Rise of China or Western conspiracy? A fantasy theme analysis.
[Mei Wu & Wen-bo Zhu. Rise of China or Western Conspiracy? A Fantasy Theme Analysis. China Media Research 2017; 13(2): 23-36]. 4
Keywords: Mo Yan; Nobel Prize in Literature; symbolic convergence theory; fantasy theme analysis; rhetorical vision; cross-media chaining
On October 11, 2012, Chinese writer Mo Yan was awarded the Nobel Prize in Literature for his work that "with hallucinatory realism merges folk tales, history and the contemporary", as was announced by the Swedish Academy (Nobelprize.org, 2012). As the 109th recipient of this literary prize, and the second Chinese Nobel recipient in the Literature category, Mo Yan was the first Chinese Nobel recipient in any category to be supported by the Chinese government. The first Chinaborn writer to receive the Prize in Literature, Gao Xingjian, was honoured in 2000, but is a French citizen. Chinese dissident Liu Xiaobo received the Noble Peace Prize in 2010, but enraged the Chinese government and was not openly supported in receiving his honours.
Considering that Mo Yan is the first Chinese Nobel recipient with Chinese citizenship and membership of Communist Party of China (CPC), his award of the world-renowned Nobel Prize provoked various responses in the Chinese media and throughout online media forums home and abroad. In a manner that was totally different from its previous response to Chinese recipients, Chinese official media erupted into something close to a national celebration. In addition to this official rejoicing interpretation being a huge boost to China's national psyche, Chinese netizens from both mainland and overseas Internet forums overwhelmed cyberspace with their own interpretations of the award. The seemingly chaotic discussion implicated a wide spectrum of political ideologies, economic interests, cultural orientations, collective memories and value systems in the Chinese mediascape, which represents an extensive and open nexus of official mainstream media, online citizen forums, overseas media, and global Chinese diasporic communities.
This essay, which uses the theoretical framework Symbolic Convergence Theory (SCT), views this wide spectrum of voice both in the mainstream media and online discussion groups as constituting various shared symbolic realities. We analyse the range of responses to Mo Yan's award using Fantasy Theme Analysis (FTA) as a primary methodology, and identify a cross-media, fantasy-sharing phenomenon that sprang up in the event. SCT concentrates on interpreting the shared symbolic reality of group consciousness during the process of communication. As its founder Bormann (1972) claimed, "words/rhetoric are the social reality" (p. 401). We construe that various symbolic realities concerning Mo Yan's award were constructed and shared through public chaining by Chinese official media as well as Chinese netizens, both at home and abroad.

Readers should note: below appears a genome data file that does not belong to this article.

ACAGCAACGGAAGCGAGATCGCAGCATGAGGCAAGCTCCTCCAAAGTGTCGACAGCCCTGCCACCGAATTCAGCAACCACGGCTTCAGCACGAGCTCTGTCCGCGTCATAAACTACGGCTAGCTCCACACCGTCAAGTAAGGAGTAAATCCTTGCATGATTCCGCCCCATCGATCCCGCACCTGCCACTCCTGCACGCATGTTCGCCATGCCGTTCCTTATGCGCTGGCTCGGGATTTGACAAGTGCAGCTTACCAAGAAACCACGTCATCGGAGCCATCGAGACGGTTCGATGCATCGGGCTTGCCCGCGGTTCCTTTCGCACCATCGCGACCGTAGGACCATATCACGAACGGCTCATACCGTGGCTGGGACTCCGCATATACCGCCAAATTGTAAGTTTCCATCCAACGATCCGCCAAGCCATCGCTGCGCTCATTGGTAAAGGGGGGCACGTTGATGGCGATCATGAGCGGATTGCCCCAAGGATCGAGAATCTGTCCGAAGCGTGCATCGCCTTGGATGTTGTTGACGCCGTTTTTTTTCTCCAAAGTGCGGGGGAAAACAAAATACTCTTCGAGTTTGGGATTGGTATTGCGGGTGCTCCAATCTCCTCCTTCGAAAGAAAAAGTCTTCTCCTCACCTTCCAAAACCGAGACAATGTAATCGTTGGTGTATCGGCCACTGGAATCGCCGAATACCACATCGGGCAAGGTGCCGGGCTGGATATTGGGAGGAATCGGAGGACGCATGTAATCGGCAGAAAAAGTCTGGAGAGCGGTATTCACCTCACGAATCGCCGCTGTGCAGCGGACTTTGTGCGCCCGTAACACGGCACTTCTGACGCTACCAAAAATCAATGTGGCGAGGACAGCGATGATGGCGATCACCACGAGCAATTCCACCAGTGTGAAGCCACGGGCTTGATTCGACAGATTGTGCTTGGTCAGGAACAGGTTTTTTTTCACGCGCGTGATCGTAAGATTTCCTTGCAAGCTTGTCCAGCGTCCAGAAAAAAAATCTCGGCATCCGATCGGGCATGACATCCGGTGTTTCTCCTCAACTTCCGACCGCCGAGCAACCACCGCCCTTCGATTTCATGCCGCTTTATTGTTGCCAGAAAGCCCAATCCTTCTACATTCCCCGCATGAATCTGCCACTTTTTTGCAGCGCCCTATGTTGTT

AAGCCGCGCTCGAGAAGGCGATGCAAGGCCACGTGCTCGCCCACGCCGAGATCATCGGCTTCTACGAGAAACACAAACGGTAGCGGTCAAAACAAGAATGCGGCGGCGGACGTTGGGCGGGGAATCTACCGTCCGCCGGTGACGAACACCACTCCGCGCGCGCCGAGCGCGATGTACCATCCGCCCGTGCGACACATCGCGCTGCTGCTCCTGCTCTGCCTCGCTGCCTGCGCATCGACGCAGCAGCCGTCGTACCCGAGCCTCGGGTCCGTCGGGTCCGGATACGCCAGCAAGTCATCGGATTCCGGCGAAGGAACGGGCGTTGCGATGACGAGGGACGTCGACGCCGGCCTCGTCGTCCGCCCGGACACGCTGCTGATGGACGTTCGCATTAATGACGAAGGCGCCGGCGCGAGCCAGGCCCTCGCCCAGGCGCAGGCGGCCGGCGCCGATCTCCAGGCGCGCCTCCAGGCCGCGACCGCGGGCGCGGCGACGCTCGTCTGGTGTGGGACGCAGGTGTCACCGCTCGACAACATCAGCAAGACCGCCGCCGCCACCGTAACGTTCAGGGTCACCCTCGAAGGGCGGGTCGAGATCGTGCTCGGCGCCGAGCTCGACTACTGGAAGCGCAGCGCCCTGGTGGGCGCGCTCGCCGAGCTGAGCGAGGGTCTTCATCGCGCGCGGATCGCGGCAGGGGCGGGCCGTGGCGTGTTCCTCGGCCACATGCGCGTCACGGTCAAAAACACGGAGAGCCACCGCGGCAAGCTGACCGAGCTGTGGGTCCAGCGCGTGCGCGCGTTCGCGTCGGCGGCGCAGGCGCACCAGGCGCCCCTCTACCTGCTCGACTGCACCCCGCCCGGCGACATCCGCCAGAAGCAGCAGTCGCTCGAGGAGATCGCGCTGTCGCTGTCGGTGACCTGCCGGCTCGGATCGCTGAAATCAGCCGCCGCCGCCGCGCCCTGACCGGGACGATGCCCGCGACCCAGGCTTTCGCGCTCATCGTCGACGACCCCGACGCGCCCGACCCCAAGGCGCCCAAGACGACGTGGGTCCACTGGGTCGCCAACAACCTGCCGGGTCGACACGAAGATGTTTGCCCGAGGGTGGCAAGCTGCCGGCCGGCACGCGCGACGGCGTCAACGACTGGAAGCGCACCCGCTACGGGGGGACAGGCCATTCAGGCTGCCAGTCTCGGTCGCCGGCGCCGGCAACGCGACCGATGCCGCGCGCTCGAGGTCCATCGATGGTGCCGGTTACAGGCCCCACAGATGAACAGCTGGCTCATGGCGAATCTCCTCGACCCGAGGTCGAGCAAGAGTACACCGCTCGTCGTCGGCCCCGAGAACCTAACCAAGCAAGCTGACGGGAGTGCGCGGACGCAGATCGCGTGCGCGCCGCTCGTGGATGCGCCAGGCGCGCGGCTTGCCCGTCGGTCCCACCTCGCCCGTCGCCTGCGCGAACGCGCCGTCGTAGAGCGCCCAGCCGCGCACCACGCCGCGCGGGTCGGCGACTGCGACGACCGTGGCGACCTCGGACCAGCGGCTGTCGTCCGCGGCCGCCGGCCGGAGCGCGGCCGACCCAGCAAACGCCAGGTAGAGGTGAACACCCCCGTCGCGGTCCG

Symbolic Convergence Theory
SCT centres on explaining the human tendency to interpret our environment within shared symbolic systems. It studies the rhetorical reality that people use in creating, completing and maintaining a communicative meaning system of the mind. This theory describes the "dynamic tendencies" in the process of social interaction, which give an impulse to the involvement of communicative practices and forms (Bormann, 1973, p. 144; Bormann, 1982a, p. 50).
SCT is comprised of three essential notions: first, that symbolic forms of communication that repeatedly appear constitute the basis for group consciousness; second, that how group consciousness starts, develops, and is maintained supplies meanings, emotions, and motivations to members of a symbolic community; and finally, that people come to share or stop sharing a mutual symbolic reality by means that can be explored and understood (Cragan & Shields, 1992, p. 199).
According to this theory, communication is a social process in which human beings interact with each other continually and consciously in order to create, elevate, and maintain a common consciousness. This process is open and observable in a rhetorical way. Participants explain "their experience in terms of narrative accounts, analogies, metaphors, irony, and word play" (Bormann, 1982a, p. 51). By analysing this symbolic common ground, it is possible to establish convincing explanations for, as well as reliable predictions of, human behaviour (Bormann, Cragan, & Shields, 2003).
There are some basic terms and concepts that are frequently associated with SCT studies: the fantasy theme, fantasy type and rhetorical vision. A fantasy theme is a dramatizing message that depicts characters engaged in action within a setting that accounts for and explains human experience (Bormann, 1972). It is an imaginative and creative way to fulfil a psychological or rhetorical motive. A fantasy type is a recurring storyline in the symbolic system of a group. "Several related fantasy themes are grouped into a fantasy type... [and incorporate] similar dramatizations" (Page & Duffy, 2008). A fantasy type is a rhetorical device that arouses shared emotions and motives by interpreting new incidents in terms of old scripts and experiences. A rhetorical vision is a unified visualization that pulls together various shared storylines and offers a broader view of a group's symbolic reality (Bormann, 1982a, p.50).
Fantasy Theme Analysis